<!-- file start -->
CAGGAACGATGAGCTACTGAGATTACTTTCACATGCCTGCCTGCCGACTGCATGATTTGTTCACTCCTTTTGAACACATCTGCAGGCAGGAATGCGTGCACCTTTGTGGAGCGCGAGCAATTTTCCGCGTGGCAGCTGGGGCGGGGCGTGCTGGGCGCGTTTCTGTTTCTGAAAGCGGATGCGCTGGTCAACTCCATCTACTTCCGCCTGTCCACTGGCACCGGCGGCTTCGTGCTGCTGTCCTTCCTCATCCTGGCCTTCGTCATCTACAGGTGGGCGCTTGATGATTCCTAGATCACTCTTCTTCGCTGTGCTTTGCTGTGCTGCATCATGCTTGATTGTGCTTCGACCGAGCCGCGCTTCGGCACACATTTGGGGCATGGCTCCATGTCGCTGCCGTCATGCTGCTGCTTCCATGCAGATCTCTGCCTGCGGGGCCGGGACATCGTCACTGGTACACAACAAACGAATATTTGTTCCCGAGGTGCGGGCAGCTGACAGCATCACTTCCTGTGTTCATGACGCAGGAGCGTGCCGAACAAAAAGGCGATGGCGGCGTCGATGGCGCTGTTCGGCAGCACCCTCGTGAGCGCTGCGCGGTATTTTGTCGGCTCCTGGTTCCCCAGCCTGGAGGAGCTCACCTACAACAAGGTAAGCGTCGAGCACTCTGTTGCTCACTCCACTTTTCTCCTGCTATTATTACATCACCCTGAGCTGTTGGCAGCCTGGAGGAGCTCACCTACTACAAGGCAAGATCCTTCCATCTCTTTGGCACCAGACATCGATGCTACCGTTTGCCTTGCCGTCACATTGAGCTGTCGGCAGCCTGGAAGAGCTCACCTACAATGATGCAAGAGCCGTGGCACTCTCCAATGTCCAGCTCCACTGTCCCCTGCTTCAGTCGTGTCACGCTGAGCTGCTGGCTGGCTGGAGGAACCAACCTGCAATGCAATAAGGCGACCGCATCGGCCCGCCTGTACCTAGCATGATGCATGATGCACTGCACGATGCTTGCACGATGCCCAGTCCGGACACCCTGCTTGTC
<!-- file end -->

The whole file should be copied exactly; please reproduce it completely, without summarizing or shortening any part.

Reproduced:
CAGGAACGATGAGCTACTGAGATTACTTTCACATGCCTGCCTGCCGACTGCATGATTTGTTCACTCCTTTTGAACACATCTGCAGGCAGGAATGCGTGCACCTTTGTGGAGCGCGAGCAATTTTCCGCGTGGCAGCTGGGGCGGGGCGTGCTGGGCGCGTTTCTGTTTCTGAAAGCGGATGCGCTGGTCAACTCCATCTACTTCCGCCTGTCCACTGGCACCGGCGGCTTCGTGCTGCTGTCCTTCCTCATCCTGGCCTTCGTCATCTACAGGTGGGCGCTTGATGATTCCTAGATCACTCTTCTTCGCTGTGCTTTGCTGTGCTGCATCATGCTTGATTGTGCTTCGACCGAGCCGCGCTTCGGCACACATTTGGGGCATGGCTCCATGTCGCTGCCGTCATGCTGCTGCTTCCATGCAGATCTCTGCCTGCGGGGCCGGGACATCGTCACTGGTACACAACAAACGAATATTTGTTCCCGAGGTGCGGGCAGCTGACAGCATCACTTCCTGTGTTCATGACGCAGGAGCGTGCCGAACAAAAAGGCGATGGCGGCGTCGATGGCGCTGTTCGGCAGCACCCTCGTGAGCGCTGCGCGGTATTTTGTCGGCTCCTGGTTCCCCAGCCTGGAGGAGCTCACCTACAACAAGGTAAGCGTCGAGCACTCTGTTGCTCACTCCACTTTTCTCCTGCTATTATTACATCACCCTGAGCTGTTGGCAGCCTGGAGGAGCTCACCTACTACAAGGCAAGATCCTTCCATCTCTTTGGCACCAGACATCGATGCTACCGTTTGCCTTGCCGTCACATTGAGCTGTCGGCAGCCTGGAAGAGCTCACCTACAATGATGCAAGAGCCGTGGCACTCTCCAATGTCCAGCTCCACTGTCCCCTGCTTCAGTCGTGTCACGCTGAGCTGCTGGCTGGCTGGAGGAACCAACCTGCAATGCAATAAGGCGACCGCATCGGCCCGCCTGTACCTAGCATGATGCATGATGCACTGCACGATGCTTGCACGATGCCCAGTCCGGACACCCTGCTTGTC